jamieayres said...

I LOVE this story and I LOVE Robin Week's suggestion for your query:) I know I'm late commenting on yours but still wanted to make sure I visited everyone's blog (and now I have Anne Mini's blog to add to my list, too-lol). ~gOOd luCK!!

Richard said...

I'd like to know in what way this woman killed his pregnant wife that makes him want to take revenge. Was it murder? An accident?

You could shorten this query quite a bit by leaving out the backstory, or some of it, about the mc's past life. It's probably not important to know this info in the query.

I'd like to see a little more of the plot without giving away the ending. Give us the set up and leave us hanging, wanting to know how it's resolved.

Telling us the story is full of raw emotion doesn't help very much. I think that could be implied by the plot details you reveal.

Critiquing query letters is difficult, but I hope this has been helpful. I think you definitely need to shorten it.

Lori M. Lee said...

I would trim down that first paragraph (too much back story) but keep everything else. This sounds like a thrilling book. Good luck!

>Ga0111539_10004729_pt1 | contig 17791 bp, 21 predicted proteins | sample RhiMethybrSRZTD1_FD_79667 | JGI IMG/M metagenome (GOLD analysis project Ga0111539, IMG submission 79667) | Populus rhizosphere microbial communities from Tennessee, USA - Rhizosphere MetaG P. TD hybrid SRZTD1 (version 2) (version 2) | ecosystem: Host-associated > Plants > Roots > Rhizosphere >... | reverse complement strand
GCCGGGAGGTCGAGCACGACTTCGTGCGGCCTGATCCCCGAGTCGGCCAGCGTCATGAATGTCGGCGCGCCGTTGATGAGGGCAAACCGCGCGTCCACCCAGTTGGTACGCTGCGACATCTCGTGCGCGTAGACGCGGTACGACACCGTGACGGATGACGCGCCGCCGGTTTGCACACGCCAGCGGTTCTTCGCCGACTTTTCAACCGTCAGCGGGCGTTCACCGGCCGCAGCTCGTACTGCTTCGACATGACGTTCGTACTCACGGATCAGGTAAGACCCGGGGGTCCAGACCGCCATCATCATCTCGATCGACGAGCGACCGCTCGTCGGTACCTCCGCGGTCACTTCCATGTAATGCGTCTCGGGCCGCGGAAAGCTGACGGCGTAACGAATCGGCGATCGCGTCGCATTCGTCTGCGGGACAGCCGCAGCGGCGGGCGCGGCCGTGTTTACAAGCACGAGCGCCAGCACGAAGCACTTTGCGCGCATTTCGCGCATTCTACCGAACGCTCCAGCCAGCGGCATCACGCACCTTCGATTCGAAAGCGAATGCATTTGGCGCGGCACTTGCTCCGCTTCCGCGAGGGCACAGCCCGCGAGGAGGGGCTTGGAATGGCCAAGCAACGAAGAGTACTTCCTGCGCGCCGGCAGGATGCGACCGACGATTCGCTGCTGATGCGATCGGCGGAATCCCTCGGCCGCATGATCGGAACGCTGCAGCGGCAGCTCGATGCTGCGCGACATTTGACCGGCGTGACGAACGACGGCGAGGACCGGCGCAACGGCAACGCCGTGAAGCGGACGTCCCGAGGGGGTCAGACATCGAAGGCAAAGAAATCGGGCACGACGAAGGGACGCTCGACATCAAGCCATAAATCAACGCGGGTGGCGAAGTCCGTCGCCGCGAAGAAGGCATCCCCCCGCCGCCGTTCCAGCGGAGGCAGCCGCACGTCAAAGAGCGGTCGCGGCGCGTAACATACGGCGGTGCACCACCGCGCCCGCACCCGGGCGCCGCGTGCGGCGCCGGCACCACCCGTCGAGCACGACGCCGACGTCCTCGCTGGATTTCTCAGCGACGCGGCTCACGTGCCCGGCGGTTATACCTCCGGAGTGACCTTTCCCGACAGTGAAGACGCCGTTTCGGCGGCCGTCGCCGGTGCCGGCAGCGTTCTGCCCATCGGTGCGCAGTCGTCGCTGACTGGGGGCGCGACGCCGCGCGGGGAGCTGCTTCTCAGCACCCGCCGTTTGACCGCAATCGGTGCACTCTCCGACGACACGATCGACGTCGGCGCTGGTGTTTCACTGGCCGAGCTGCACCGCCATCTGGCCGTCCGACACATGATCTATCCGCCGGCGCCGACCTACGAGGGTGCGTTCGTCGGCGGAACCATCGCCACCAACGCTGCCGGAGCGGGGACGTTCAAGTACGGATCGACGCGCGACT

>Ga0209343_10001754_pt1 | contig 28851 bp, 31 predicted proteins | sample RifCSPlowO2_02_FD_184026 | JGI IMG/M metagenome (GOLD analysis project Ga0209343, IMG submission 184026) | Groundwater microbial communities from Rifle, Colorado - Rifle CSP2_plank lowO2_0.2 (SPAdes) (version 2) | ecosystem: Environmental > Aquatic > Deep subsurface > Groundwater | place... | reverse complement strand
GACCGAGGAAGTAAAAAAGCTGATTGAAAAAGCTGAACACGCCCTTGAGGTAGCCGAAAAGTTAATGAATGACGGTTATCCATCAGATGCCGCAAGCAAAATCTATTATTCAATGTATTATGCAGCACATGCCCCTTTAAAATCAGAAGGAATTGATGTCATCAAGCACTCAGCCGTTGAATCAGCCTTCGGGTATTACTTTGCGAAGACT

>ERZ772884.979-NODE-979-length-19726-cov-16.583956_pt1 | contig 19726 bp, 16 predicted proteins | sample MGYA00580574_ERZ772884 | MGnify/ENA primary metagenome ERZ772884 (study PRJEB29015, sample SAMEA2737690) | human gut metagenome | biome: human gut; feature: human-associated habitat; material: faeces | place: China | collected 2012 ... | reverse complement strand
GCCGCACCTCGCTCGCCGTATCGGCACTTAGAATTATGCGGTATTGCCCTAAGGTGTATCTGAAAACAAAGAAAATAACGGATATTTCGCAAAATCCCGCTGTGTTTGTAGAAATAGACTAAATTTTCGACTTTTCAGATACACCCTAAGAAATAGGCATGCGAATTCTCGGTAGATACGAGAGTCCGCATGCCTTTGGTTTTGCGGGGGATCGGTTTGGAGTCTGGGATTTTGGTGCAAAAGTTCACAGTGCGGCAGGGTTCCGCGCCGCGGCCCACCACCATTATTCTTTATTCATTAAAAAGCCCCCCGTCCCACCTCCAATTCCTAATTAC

Nancy Thompson said...

@Jennifer: Thanks! Can't say that I like posting my query for the world to see, but the comments have helped. Hey, I can't wait for CREEP to arrive. So excited about reading your debut book!

@Alexis: Thanks so much. I just wish I was going to a conference sometime, soon or otherwise! And Robin's suggestions went right into my revised query. She's a genius!

@Jamie: Thanks for stopping by and for your kind words!

@Richard: Well, if I get and agent then a pub deal, perhaps you'll get to read it someday, fingers crossed! And I have shortened the query. It's complete at 201 words!

@Lori: All the backstory is gone, baby, gone! Nothing but a brief allusion to the main plot.

Thanks again to EVERYBODY! You've all helped me a great deal!!

Al Penwasser said...

Your query looks really good to me. It sets the hook in, making me want to read the whole thing.
I've tried to contact several agents, but I haven't received a response. They might be all "secret" agents.
I should give your method a try.